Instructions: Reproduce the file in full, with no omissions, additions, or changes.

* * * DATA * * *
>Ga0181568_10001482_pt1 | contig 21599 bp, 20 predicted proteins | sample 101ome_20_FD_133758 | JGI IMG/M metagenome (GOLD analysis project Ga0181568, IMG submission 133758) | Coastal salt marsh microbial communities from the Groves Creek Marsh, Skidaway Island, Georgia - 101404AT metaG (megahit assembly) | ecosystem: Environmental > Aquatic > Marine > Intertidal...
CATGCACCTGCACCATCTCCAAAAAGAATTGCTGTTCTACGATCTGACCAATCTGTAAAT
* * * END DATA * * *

>Ga0181568_10001482_pt1 | contig 21599 bp, 20 predicted proteins | sample 101ome_20_FD_133758 | JGI IMG/M metagenome (GOLD analysis project Ga0181568, IMG submission 133758) | Coastal salt marsh microbial communities from the Groves Creek Marsh, Skidaway Island, Georgia - 101404AT metaG (megahit assembly) | ecosystem: Environmental > Aquatic > Marine > Intertidal...
CATGCACCTGCACCATCTCCAAAAAGAATTGCTGTTCTACGATCTGACCAATCTGTAAAT